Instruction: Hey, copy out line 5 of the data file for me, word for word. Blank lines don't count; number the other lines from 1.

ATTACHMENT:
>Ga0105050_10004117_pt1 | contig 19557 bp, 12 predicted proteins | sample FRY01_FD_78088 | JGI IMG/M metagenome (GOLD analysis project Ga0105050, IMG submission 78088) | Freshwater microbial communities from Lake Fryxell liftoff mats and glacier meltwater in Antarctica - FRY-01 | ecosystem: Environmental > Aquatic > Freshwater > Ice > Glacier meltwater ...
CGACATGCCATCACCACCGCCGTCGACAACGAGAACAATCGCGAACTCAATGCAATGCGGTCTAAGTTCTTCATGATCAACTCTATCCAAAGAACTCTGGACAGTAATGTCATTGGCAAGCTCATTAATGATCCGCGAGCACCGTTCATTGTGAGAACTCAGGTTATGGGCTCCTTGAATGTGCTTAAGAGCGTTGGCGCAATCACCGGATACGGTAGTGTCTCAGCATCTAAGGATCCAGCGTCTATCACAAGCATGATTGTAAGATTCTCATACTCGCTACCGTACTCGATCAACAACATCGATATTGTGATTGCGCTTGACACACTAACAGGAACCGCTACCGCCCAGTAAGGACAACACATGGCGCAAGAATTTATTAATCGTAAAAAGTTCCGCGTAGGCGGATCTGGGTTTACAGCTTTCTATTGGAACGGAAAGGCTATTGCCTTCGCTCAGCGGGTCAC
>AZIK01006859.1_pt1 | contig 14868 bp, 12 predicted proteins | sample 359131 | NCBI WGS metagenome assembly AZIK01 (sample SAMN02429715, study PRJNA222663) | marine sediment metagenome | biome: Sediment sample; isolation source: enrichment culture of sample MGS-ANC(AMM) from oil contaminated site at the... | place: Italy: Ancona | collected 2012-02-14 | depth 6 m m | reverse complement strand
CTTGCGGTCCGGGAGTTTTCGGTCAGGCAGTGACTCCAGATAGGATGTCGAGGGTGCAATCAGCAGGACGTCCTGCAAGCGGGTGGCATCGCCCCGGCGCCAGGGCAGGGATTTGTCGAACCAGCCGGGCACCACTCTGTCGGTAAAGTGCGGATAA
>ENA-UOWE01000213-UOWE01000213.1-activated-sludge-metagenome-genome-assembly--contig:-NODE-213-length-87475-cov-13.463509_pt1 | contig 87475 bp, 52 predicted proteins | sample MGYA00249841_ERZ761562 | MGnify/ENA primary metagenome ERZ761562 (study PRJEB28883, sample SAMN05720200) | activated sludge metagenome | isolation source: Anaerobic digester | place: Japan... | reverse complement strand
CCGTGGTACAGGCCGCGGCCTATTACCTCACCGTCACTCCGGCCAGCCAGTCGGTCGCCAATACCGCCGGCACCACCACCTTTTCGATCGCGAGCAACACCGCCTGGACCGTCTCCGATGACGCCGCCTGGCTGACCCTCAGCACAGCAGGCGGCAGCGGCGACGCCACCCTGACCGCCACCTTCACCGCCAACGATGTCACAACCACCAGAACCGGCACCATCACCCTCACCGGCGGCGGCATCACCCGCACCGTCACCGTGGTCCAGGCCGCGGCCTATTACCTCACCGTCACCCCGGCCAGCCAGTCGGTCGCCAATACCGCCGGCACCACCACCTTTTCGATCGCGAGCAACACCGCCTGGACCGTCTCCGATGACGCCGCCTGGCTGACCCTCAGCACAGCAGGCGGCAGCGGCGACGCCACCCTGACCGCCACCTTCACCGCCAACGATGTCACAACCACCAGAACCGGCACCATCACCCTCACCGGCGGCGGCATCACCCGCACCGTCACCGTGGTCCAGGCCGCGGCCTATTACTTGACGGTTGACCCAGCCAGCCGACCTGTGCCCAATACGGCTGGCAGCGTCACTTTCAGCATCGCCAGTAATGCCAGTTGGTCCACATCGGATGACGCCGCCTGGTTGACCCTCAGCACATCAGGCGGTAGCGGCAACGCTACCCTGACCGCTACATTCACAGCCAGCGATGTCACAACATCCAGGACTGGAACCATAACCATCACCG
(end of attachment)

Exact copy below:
>ENA-UOWE01000213-UOWE01000213.1-activated-sludge-metagenome-genome-assembly--contig:-NODE-213-length-87475-cov-13.463509_pt1 | contig 87475 bp, 52 predicted proteins | sample MGYA00249841_ERZ761562 | MGnify/ENA primary metagenome ERZ761562 (study PRJEB28883, sample SAMN05720200) | activated sludge metagenome | isolation source: Anaerobic digester | place: Japan... | reverse complement strand